The Canadian government publicly says that it is committed to cutting its carbon emissions and support for the fossil fuel industry. However, it has done the opposite. Throughout the COVID-19 pandemic, Canada’s oil and gas sector received CAD $18 billion in subsidies and financial support from taxpayers.1
Also, Canada’s government provides more support for oil and gas companies, mostly based in Alberta, than any other G7 nation. Furthermore, it is the least transparent about these subsidies.2 So, why do fossil fuel companies receive so much support and what are the energy alternatives to oil companies in Alberta?
Why do oil companies in Alberta receive so much federal funding?
Canada’s huge oil and gas industry is largely concentrated in the province of Alberta. The five major fossil fuel companies operating in the region make billions in profit.3 Yet, they continue to receive large public subsidies.4
Supporters of the Canadian oil and gas industry say that it accounted for around CAD $132 billion (nearly seven per cent) of the economy in 2018. Also, it directly and indirectly supports about 530,000 jobs across the country.5
The size and strength of Alberta’s oil and gas industry are indisputable. So, why does it require so much support from taxpayers? Canadian federal and provincial governments are estimated to provide CAD $4.8 billion per year in subsidies to the fossil fuel industry each year.6 One prominent way that these companies receive federal funding is by getting taxpayers to pay for the cleanup of old oil and gas wells. In 2020, Canada’s prime minister, Justin Trudeau, promised to spend CAD $1.7 billion to clean up inactive wells.7
Fossil fuel companies have also lobbied the Canadian government to pay for investment in clean energy technology. For example, Suncor Energy wants the federal government to help pay for a CAD $1.4 billion project to replace boilers fired by petroleum coke with natural gas.8 “Fossil fuel subsidies undermine carbon pricing, work against the achievement of Canada’s climate targets, encourage more fossil fuel exploration and production, and allocate scarce public resources away from other priorities like health care, education and renewable energy”, according to a recent report.9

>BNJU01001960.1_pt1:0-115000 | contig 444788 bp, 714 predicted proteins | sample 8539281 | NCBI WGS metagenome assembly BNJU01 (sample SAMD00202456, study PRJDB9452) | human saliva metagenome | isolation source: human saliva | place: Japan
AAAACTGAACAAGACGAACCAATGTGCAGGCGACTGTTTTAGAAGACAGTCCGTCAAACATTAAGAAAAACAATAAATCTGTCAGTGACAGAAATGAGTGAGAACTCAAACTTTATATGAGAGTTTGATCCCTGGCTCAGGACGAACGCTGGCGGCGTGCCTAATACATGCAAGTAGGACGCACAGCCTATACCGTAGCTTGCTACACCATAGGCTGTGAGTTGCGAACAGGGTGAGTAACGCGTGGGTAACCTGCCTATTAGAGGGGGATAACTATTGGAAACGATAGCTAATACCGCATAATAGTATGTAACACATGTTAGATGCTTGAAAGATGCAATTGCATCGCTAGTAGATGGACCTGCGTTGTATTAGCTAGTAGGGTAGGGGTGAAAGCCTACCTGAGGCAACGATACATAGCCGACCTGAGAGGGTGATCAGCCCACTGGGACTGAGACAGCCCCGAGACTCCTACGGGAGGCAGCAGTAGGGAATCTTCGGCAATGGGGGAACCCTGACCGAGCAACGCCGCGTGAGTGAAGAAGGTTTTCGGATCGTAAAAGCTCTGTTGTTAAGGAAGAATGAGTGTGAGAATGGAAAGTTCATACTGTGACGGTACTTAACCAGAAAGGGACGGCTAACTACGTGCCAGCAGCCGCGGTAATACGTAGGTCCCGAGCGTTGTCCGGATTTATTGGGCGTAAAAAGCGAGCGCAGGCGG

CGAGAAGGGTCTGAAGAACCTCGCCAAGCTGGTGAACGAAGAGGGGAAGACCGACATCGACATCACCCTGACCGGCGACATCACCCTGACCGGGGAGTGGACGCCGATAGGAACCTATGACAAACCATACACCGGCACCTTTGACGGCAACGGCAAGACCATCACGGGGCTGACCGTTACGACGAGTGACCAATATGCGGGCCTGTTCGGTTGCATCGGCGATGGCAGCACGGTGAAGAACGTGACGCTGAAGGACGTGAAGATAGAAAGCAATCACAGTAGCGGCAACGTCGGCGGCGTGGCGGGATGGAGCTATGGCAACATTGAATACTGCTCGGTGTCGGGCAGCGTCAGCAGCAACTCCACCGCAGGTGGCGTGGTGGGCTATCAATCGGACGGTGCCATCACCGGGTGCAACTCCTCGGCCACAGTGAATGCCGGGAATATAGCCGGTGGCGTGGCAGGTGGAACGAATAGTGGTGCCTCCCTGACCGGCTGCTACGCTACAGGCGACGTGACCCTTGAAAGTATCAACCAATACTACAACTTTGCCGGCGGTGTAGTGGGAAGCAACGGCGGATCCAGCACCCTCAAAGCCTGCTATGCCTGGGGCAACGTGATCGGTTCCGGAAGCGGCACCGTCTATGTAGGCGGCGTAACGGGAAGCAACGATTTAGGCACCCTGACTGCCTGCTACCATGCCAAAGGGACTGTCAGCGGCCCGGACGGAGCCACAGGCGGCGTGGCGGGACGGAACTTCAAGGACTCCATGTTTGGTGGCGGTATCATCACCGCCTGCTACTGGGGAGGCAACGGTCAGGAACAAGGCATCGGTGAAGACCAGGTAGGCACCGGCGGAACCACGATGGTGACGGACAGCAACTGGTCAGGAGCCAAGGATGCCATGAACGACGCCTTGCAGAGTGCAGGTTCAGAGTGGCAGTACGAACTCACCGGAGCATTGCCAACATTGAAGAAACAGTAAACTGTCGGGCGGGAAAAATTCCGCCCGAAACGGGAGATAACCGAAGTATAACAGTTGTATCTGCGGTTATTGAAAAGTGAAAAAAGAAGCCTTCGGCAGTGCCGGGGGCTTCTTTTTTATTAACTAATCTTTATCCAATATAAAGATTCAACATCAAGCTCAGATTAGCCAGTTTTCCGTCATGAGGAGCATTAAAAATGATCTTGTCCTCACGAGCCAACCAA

What are the energy alternatives to oil in Alberta?
Rather than subsidising Alberta’s oil and gas industry, many agree that it would be better to invest in clean energy technology, such as wind and solar power. There are 50 per cent more jobs in clean energy in Canada than oil and gas and mining combined, a recent report found. Furthermore, the number of jobs in these industries is growing rapidly. Jobs are being created in clean energy at a higher rate than the rest of the Canadian economy.10
Wind power is also a cost-effective energy alternative to oil companies in Alberta. Wind power has grown exponentially in Canada since 2008, from 2,349 megawatts to 13,413 megawatts installed capacity in 2019.11 In fact, wind energy is so cost-effective that in Alberta, it is cheaper than oil or natural gas. The Canadian Wind Energy Association says that by 2030, renewable energy will supply 30 per cent of Alberta’s energy needs.12
- Cox, S. (2021). Canada’s oil and gas sector received $18 billion in subsidies, public financing during pandemic: report. [online] The Narwhal. Available at: https://thenarwhal.ca/canada-oil-gas-pandemic-subsidies-report/ [Accessed 8 Jun. 2021].
- Cox, S. (2018). Canada leads G7 in oil and gas subsidies: new report. [online] The Narwhal. Available at: https://thenarwhal.ca/canada-leads-g7-in-oil-and-gas-subsidies-new-report/ [Accessed 8 Jun. 2021].
- Riley, S. (2019.). How Alberta’s biggest oil companies are still raking in billions. [online] The Narwhal. Available at: https://thenarwhal.ca/how-albertas-biggest-oil-companies-are-still-raking-in-billions/ [Accessed 8 Jun. 2021].
- Cox, 2021. (2021). Canada’s oil and gas sector received $18 billion in subsidies, public financing during pandemic: report. [online] The Narwhal. Available at: https://thenarwhal.ca/canada-oil-gas-pandemic-subsidies-report/.
- Canada Action. (n.d.). Crude Oil in Canada. [online] Available at: https://www.canadaaction.ca/oil.
- International Institute for Sustainable Development. (2020). Unpacking Canada’s Fossil Fuel Subsidies. [online] Available at: https://www.iisd.org/articles/unpacking-canadas-fossil-fuel-subsidies-faq.
- Riley, S. (2020). 11 things you need to know as Trudeau announces $1.7 billion to clean up “festering” orphan and inactive wells. [online] The Narwhal. Available at: https://thenarwhal.ca/11-things-trudeau-1-7-billion-clean-up-festering-orphan-inactive-wells/.
- Lewis, J. and Nickel, R. (2020). Canada’s oil patch seeks government green aid to produce cleaner crude. Reuters. [online] 15 Oct. Available at: https://www.reuters.com/article/us-global-oil-canada-environment-focus-idUSKBN26Z2NL [Accessed 8 Jun. 2021].
- Cox, S. (2018). Canada leads G7 in oil and gas subsidies: new report. [online] The Narwhal. Available at: https://thenarwhal.ca/canada-leads-g7-in-oil-and-gas-subsidies-new-report/.
- Environmental Defence. (2019). Cleaner, cheaper and growing: renewables are ready. Canadian policy isn’t. [online] Available at: https://environmentaldefence.ca/2019/06/06/cleaner-cheaper-growing-renewables-ready-canadian-policy-isnt/.
- Canadian Wind Energy Association. (2019). Installed Capacity – Canadian Wind Energy Association. [online] Available at: https://canwea.ca/wind-energy/installed-capacity/.
- Wilson, E. (2017). Made-in-Alberta procurement process harnessed competitive market forces getting the best deal for consumers – Canadian Wind Energy Association. [online] canwea.ca. Available at: https://canwea.ca/blog/2017/12/13/made-alberta-procurement-process-harnessed-competitive-market-forces-getting-best-deal-consumers/ [Accessed 8 Jun. 2021].